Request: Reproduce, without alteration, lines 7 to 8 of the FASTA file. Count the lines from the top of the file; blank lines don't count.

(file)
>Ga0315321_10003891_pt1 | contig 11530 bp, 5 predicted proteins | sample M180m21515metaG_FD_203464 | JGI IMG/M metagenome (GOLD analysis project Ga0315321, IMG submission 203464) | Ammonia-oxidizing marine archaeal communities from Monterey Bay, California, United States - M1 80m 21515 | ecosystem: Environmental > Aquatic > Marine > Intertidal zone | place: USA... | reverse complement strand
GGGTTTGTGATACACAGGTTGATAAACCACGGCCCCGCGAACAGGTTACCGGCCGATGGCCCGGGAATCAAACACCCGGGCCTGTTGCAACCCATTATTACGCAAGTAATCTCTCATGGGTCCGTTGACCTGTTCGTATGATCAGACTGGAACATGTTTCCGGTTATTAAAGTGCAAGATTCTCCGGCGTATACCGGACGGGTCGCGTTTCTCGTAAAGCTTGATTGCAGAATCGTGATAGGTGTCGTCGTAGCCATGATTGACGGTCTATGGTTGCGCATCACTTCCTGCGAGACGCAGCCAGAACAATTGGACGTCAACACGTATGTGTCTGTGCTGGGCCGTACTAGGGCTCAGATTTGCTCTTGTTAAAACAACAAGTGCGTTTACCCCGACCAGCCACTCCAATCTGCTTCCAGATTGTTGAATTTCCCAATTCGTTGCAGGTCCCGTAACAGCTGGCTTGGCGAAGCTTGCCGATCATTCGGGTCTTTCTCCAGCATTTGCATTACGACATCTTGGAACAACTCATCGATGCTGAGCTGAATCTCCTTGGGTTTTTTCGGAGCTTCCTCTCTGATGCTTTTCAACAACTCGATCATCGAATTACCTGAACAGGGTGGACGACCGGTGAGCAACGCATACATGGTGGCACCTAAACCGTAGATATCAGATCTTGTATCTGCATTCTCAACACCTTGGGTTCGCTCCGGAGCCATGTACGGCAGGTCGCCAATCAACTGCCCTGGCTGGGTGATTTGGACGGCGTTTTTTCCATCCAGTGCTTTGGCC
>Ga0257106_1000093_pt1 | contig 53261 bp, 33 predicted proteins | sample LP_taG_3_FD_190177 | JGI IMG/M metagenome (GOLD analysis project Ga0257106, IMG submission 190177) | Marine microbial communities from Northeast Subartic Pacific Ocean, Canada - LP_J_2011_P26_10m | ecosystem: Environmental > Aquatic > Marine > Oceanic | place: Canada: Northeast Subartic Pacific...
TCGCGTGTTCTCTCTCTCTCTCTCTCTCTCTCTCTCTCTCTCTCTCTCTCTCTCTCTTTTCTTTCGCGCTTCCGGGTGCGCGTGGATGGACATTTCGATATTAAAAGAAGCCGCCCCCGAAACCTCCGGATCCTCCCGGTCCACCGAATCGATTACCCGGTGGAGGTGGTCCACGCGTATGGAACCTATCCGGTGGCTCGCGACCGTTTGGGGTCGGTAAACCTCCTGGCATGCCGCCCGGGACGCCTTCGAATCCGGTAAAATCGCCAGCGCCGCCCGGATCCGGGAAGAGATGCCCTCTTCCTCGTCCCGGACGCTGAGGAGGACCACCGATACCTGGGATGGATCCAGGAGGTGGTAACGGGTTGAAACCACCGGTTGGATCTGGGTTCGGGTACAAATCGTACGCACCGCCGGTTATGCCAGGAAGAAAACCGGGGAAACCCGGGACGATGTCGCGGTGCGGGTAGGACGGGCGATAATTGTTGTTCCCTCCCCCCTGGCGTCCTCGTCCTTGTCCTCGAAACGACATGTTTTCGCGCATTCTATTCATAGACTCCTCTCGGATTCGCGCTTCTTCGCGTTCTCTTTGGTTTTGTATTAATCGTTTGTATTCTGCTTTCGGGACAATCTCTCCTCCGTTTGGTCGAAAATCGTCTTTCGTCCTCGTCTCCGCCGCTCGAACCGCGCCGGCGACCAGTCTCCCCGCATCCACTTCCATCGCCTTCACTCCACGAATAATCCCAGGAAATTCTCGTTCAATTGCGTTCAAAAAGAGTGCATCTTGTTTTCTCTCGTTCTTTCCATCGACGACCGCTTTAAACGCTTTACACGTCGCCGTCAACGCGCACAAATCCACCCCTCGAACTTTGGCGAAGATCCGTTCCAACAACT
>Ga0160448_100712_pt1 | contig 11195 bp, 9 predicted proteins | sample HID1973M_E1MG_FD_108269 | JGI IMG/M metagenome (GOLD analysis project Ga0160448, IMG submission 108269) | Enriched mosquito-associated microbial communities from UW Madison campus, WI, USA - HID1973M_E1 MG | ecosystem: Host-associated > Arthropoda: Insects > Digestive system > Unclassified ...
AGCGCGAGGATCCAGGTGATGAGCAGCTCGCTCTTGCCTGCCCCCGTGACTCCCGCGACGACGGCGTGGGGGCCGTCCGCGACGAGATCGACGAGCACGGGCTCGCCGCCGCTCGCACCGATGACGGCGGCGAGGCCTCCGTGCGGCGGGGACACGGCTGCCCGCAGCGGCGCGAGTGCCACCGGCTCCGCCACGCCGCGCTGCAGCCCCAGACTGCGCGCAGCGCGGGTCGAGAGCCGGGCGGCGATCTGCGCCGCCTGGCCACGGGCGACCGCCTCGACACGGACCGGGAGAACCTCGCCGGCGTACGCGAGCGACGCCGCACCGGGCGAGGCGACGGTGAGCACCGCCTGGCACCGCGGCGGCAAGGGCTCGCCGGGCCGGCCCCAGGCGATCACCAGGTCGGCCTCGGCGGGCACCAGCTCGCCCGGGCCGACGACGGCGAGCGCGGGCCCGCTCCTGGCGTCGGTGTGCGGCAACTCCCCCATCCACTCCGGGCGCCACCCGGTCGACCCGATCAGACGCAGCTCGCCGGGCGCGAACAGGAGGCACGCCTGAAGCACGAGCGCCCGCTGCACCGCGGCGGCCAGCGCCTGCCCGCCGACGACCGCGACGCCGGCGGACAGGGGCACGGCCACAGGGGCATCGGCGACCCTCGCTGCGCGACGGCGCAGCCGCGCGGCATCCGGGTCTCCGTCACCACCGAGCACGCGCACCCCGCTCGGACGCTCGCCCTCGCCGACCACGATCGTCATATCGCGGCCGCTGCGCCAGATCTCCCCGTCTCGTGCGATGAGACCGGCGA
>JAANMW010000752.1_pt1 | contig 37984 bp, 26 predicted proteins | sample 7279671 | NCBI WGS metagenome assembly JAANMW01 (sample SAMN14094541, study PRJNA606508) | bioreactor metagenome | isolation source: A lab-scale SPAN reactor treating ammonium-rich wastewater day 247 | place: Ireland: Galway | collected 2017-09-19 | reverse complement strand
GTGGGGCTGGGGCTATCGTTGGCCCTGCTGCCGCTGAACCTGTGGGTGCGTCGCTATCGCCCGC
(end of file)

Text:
>JAANMW010000752.1_pt1 | contig 37984 bp, 26 predicted proteins | sample 7279671 | NCBI WGS metagenome assembly JAANMW01 (sample SAMN14094541, study PRJNA606508) | bioreactor metagenome | isolation source: A lab-scale SPAN reactor treating ammonium-rich wastewater day 247 | place: Ireland: Galway | collected 2017-09-19 | reverse complement strand
GTGGGGCTGGGGCTATCGTTGGCCCTGCTGCCGCTGAACCTGTGGGTGCGTCGCTATCGCCCGC